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OLD-TIME ERIE GRATITUDE.

One day in the spring of 1854, Mrs. Silas Horton, living near Owego, waved a pair of red flannel drawers and saved the mail train on the Erie from being dashed to pieces by running over a tree that had fallen across the track. President Ramsdell wrote as follows to Mr. and Mrs. Horton, expressing the thanks of the Company, and transmitting a dress for Mrs. Horton, together with a life pass for each over the road:

OFFICE OF THE N. Y. & E. R. R. Co.,
NEW YORK, June 20 , 1854.

To Mr. and Mrs. Silas Horton .

My attention has been called to an article in the Binghamton Republican, which is corroborated by the officers of this Company, relative of the noble and humane conduct evinced by you, on an occasion when the lives and safety of the persons travelling on our mail train were jeopardized by an obstruction on the road, and but for your active and prompt action, in all probability, much suffering and loss would have ensued.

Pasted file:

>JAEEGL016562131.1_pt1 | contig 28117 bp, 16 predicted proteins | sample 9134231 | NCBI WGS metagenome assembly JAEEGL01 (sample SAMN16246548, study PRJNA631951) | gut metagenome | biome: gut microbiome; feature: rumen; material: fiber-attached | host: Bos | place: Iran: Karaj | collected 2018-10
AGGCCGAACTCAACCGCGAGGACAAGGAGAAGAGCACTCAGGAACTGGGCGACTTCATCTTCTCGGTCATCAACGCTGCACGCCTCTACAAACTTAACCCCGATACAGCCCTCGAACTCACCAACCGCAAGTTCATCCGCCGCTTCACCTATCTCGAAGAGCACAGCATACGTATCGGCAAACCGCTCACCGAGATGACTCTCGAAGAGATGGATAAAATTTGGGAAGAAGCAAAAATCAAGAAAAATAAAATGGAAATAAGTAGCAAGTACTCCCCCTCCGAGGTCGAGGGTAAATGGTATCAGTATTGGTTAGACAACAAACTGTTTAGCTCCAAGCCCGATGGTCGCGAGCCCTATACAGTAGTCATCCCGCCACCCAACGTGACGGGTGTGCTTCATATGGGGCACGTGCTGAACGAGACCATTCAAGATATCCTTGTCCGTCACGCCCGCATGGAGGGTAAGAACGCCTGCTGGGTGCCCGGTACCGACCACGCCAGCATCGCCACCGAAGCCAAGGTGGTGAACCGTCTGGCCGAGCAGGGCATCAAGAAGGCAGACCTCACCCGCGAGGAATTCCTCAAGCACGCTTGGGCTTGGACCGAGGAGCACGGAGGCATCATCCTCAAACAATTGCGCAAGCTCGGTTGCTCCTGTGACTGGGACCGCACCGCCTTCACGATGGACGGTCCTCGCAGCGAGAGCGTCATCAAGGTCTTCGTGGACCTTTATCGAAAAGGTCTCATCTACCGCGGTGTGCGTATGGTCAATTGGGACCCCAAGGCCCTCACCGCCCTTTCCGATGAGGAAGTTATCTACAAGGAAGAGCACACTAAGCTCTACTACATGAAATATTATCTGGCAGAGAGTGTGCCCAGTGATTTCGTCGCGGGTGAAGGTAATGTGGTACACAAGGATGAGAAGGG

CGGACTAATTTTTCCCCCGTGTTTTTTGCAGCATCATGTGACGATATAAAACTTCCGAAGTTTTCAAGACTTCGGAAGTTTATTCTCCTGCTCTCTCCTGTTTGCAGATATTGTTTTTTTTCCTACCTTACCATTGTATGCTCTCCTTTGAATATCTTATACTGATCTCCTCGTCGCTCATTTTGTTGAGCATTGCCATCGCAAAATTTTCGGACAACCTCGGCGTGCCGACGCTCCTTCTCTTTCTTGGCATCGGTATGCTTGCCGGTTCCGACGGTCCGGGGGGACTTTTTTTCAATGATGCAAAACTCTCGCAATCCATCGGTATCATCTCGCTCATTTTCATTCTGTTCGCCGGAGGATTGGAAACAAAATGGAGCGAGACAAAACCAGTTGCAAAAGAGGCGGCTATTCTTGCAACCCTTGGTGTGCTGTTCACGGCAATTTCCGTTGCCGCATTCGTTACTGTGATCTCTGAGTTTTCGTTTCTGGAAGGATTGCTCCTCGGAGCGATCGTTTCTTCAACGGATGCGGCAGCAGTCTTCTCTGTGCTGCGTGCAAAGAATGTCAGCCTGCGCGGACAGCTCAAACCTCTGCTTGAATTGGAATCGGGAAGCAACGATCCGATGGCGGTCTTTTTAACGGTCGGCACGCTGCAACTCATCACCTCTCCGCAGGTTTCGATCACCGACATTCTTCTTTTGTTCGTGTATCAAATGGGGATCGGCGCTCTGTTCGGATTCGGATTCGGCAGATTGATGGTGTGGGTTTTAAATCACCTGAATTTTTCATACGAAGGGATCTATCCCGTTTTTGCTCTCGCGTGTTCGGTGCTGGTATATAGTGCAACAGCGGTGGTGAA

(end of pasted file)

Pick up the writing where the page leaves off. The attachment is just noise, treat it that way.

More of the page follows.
In view of the above facts, and for the purpose of evincing our gratitude and appreciation of the valuable services rendered, and as a slight testimonial of the respect and esteem of this Company. I have the pleasure to forward herewith a pass for each of you, and a dress for Mrs. Horton, and respectfully request your acceptance of the same.

Allow me to express the hope that in your journeys over the road and through life, you may find friends as zealous in guarding you from danger as you were others on the occasion referred to.

Yours respectfully,

HOMER RAMSDELL, President.


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This page is from Thomas Ehrenreich's Railroad Extra website, and is reproduced here as a memorial to him and his dedication to preserving the history of railroading in America. Please note I have no access to the original source material and cannot provide higher resolution scans.
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